In an unexpected twist during a fishing trip on Lake Michigan, Tim Wollak and his six-year-old daughter, Henley, inadvertently stumbled upon what is believed to be a shipwreck dating back to 1871.
The discovery, initially mistaken for an octopus, has captured the attention of the Wisconsin Historical Society, shedding light on a potential historical artifact hidden beneath the lake’s surface.
The Unlikely Discovery:
While fishing near Green Island in Green Bay last August, the duo’s sonar detected an unusual object, sparking Henley’s curiosity, who thought it might be an octopus.
Tim Wollak shared images on Facebook, leading to the involvement of the Wisconsin Historical Society.
Subsequent confirmation from an underwater remote vehicle revealed the remains of a three-masted wooden sailing ship submerged in eight to ten feet of water.
The unexpected nature of the discovery adds a layer of intrigue to the narrative, showcasing the power of happenstance in uncovering historical relics.
Identification and Historical Context:
Archaeologists identified the ship as potentially the 122-foot-long George L. Newman, which sank during the catastrophic Peshtigo Fire in 1871, claiming the lives of up to 1,500 people.
The vessel grounded on Green Island’s southeast point during the fire, leading to the crew’s rescue by the lighthouse keeper.
The historical context enhances the significance of the find, linking the shipwreck to a tragic event in U.S. history, making it a compelling archaeological discovery.
Significance of the Shipwreck:
Tamara Thomsen, a maritime archaeologist for the Wisconsin Historical Society, emphasized the historical significance of the ship, dating back to 1855.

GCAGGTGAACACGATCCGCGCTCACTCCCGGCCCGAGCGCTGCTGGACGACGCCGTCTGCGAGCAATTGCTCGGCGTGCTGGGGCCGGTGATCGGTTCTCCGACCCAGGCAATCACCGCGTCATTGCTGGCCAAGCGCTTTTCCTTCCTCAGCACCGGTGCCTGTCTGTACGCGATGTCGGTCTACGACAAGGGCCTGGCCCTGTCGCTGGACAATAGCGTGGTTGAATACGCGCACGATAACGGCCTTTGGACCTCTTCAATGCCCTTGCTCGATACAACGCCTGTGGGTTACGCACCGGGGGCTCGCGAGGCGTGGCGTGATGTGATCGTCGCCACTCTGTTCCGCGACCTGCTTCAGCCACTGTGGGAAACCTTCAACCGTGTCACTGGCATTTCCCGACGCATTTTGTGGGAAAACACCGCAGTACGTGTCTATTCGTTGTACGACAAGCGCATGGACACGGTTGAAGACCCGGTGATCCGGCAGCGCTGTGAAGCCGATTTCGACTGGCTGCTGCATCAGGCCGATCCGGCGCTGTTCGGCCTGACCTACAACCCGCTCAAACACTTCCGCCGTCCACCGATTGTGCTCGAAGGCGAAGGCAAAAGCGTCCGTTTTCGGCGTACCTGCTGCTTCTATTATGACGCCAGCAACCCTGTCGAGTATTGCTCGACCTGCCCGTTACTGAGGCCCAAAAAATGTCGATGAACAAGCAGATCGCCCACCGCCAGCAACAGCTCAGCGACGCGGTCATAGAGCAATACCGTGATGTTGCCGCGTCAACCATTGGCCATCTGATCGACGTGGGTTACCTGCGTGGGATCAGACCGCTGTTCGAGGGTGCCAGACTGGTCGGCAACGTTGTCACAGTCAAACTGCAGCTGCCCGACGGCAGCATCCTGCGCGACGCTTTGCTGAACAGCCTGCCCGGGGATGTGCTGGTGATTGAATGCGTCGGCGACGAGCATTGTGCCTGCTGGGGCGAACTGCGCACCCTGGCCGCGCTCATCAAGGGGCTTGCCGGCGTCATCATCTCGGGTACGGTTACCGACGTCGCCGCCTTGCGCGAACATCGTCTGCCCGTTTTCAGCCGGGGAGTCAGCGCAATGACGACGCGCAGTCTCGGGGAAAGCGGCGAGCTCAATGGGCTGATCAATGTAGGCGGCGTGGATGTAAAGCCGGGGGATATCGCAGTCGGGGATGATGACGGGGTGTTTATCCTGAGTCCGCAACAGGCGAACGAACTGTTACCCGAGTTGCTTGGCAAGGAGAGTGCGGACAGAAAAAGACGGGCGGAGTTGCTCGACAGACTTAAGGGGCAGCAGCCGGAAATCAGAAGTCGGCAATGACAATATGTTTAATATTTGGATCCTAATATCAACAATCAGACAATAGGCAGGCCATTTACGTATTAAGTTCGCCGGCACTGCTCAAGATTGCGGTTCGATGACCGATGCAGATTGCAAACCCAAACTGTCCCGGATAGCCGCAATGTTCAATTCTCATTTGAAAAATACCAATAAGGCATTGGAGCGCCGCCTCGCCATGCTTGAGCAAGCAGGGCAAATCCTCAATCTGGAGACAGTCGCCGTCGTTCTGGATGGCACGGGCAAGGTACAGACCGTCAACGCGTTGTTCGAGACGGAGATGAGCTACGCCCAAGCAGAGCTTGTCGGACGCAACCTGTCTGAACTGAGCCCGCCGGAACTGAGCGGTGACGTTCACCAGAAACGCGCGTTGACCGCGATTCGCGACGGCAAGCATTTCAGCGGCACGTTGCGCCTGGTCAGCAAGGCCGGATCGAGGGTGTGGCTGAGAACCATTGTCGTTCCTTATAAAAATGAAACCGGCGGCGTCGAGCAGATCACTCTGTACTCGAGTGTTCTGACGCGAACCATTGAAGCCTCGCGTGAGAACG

Plans are underway to conduct a survey next spring, potentially paving the way for the site’s inclusion on the National Register of Historic Places.
Highlighting the age and rarity of the shipwreck, along with plans for further investigation, underscores its importance and potential contributions to maritime history.
Reflections on the Discovery:
Tim Wollak expressed his surprise at not having noticed the shipwreck earlier, considering its location frequented by people.
Reflecting on the find, he shared thoughts on the uniqueness of the discovery, particularly for his daughter Henley, and expressed plans for more fishing expeditions in the hope of uncovering additional shipwrecks.
Wollak’s reflections provide a personal touch to the narrative, emphasizing the awe and curiosity surrounding the unexpected discovery.
Historical Context – Peshtigo Fire:
Briefly delving into the Peshtigo Fire, the deadliest forest fire in U.S. history, adds context to the shipwreck’s connection to a tragic event that unfolded in 1871, contributing to the overall historical backdrop.
Providing context on the Peshtigo Fire enriches the narrative, connecting the shipwreck to a broader historical timeline.
The discovery of this 19th-century shipwreck on Lake Michigan comes on the heels of other recent finds, highlighting the rich maritime history within the Great Lakes.
As plans unfold for further exploration and potential recognition, the unexpected uncovering of historical artifacts continues to captivate historians and enthusiasts alike.Share on Facebook «||» Share on Twitter «||» Share on Reddit «||» Share on LinkedIn